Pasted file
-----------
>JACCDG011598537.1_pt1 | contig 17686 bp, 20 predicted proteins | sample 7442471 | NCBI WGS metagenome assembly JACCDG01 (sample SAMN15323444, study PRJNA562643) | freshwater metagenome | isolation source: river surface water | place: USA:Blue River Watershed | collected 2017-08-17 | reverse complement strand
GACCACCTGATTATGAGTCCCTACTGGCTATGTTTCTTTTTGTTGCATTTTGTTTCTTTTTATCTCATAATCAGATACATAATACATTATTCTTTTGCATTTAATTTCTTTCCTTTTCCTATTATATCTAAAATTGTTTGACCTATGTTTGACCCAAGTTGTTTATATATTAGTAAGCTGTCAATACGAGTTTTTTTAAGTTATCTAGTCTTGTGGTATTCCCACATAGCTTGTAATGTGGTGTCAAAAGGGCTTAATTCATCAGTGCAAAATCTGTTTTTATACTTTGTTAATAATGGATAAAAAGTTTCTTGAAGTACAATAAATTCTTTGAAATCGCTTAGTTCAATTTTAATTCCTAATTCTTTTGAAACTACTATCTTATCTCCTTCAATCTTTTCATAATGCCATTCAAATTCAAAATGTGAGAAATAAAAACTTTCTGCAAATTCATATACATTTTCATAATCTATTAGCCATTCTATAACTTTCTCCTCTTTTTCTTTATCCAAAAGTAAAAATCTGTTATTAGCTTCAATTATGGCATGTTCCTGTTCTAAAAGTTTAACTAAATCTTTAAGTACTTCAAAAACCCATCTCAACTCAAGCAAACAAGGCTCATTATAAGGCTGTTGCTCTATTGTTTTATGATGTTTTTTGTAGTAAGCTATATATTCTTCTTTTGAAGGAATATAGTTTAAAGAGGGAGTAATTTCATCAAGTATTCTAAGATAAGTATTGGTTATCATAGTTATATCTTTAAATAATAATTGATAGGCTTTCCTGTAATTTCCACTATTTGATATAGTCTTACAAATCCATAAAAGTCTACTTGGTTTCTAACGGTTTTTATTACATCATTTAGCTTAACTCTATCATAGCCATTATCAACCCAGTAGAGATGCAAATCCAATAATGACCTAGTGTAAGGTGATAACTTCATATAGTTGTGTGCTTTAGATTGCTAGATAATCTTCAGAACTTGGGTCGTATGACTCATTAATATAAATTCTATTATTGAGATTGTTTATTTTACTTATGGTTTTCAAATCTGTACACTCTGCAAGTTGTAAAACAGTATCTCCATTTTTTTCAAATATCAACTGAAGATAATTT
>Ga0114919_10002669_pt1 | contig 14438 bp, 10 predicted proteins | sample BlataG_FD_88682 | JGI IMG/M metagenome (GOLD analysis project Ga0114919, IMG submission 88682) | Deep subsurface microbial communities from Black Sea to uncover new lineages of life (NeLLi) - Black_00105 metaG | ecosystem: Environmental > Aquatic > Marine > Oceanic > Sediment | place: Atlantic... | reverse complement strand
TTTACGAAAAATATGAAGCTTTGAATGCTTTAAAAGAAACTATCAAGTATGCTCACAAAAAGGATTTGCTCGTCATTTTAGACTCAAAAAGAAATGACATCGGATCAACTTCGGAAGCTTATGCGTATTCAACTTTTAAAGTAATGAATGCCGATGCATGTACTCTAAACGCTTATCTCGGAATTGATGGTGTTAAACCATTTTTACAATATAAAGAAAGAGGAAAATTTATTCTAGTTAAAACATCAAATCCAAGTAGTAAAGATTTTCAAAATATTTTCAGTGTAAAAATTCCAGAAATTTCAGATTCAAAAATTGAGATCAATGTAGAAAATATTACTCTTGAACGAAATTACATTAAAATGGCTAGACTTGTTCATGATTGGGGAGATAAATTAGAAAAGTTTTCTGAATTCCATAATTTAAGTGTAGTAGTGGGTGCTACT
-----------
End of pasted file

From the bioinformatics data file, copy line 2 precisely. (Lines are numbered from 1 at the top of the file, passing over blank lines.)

GACCACCTGATTATGAGTCCCTACTGGCTATGTTTCTTTTTGTTGCATTTTGTTTCTTTTTATCTCATAATCAGATACATAATACATTATTCTTTTGCATTTAATTTCTTTCCTTTTCCTATTATATCTAAAATTGTTTGACCTATGTTTGACCCAAGTTGTTTATATATTAGTAAGCTGTCAATACGAGTTTTTTTAAGTTATCTAGTCTTGTGGTATTCCCACATAGCTTGTAATGTGGTGTCAAAAGGGCTTAATTCATCAGTGCAAAATCTGTTTTTATACTTTGTTAATAATGGATAAAAAGTTTCTTGAAGTACAATAAATTCTTTGAAATCGCTTAGTTCAATTTTAATTCCTAATTCTTTTGAAACTACTATCTTATCTCCTTCAATCTTTTCATAATGCCATTCAAATTCAAAATGTGAGAAATAAAAACTTTCTGCAAATTCATATACATTTTCATAATCTATTAGCCATTCTATAACTTTCTCCTCTTTTTCTTTATCCAAAAGTAAAAATCTGTTATTAGCTTCAATTATGGCATGTTCCTGTTCTAAAAGTTTAACTAAATCTTTAAGTACTTCAAAAACCCATCTCAACTCAAGCAAACAAGGCTCATTATAAGGCTGTTGCTCTATTGTTTTATGATGTTTTTTGTAGTAAGCTATATATTCTTCTTTTGAAGGAATATAGTTTAAAGAGGGAGTAATTTCATCAAGTATTCTAAGATAAGTATTGGTTATCATAGTTATATCTTTAAATAATAATTGATAGGCTTTCCTGTAATTTCCACTATTTGATATAGTCTTACAAATCCATAAAAGTCTACTTGGTTTCTAACGGTTTTTATTACATCATTTAGCTTAACTCTATCATAGCCATTATCAACCCAGTAGAGATGCAAATCCAATAATGACCTAGTGTAAGGTGATAACTTCATATAGTTGTGTGCTTTAGATTGCTAGATAATCTTCAGAACTTGGGTCGTATGACTCATTAATATAAATTCTATTATTGAGATTGTTTATTTTACTTATGGTTTTCAAATCTGTACACTCTGCAAGTTGTAAAACAGTATCTCCATTTTTTTCAAATATCAACTGAAGATAATTT